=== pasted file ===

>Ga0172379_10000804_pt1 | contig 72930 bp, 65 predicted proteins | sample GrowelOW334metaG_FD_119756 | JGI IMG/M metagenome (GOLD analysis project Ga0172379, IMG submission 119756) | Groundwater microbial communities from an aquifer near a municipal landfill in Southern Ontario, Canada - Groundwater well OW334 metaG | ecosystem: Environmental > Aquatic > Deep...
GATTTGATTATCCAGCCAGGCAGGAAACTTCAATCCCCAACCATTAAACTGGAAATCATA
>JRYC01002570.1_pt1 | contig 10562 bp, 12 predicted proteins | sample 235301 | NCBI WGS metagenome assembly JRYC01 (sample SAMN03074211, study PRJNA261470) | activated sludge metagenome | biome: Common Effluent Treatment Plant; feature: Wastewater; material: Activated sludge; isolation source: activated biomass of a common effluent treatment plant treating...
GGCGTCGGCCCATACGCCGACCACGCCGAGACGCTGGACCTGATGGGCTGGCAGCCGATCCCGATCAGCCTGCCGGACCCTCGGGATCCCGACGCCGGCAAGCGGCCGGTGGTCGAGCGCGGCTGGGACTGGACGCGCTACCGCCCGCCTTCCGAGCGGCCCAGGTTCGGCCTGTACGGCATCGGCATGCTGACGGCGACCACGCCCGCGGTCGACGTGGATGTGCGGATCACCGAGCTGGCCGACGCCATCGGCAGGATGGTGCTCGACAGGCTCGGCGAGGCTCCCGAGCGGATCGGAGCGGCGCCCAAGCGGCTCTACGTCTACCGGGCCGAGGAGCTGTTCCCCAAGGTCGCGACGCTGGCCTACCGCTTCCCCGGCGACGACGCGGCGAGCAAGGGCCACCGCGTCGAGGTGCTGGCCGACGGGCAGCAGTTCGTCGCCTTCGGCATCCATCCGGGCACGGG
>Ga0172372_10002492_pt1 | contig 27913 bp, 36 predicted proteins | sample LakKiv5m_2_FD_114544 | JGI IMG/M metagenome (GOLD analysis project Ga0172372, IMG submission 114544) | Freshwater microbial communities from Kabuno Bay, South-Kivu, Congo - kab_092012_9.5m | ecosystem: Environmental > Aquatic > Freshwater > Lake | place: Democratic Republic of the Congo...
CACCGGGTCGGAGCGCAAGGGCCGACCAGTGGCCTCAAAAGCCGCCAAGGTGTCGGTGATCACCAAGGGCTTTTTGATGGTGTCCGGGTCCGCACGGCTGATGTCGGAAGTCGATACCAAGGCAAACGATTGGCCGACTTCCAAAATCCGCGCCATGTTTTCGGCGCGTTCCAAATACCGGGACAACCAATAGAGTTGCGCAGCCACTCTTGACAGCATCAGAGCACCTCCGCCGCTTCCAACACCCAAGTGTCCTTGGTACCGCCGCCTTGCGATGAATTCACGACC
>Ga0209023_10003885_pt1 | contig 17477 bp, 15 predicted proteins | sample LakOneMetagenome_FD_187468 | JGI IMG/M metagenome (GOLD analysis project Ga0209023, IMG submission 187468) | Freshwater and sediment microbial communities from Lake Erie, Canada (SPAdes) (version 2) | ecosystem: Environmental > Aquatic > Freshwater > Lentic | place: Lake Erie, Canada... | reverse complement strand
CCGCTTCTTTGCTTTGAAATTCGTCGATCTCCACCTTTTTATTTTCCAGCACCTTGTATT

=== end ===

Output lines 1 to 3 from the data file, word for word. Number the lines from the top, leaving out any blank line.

>Ga0172379_10000804_pt1 | contig 72930 bp, 65 predicted proteins | sample GrowelOW334metaG_FD_119756 | JGI IMG/M metagenome (GOLD analysis project Ga0172379, IMG submission 119756) | Groundwater microbial communities from an aquifer near a municipal landfill in Southern Ontario, Canada - Groundwater well OW334 metaG | ecosystem: Environmental > Aquatic > Deep...
GATTTGATTATCCAGCCAGGCAGGAAACTTCAATCCCCAACCATTAAACTGGAAATCATA
>JRYC01002570.1_pt1 | contig 10562 bp, 12 predicted proteins | sample 235301 | NCBI WGS metagenome assembly JRYC01 (sample SAMN03074211, study PRJNA261470) | activated sludge metagenome | biome: Common Effluent Treatment Plant; feature: Wastewater; material: Activated sludge; isolation source: activated biomass of a common effluent treatment plant treating...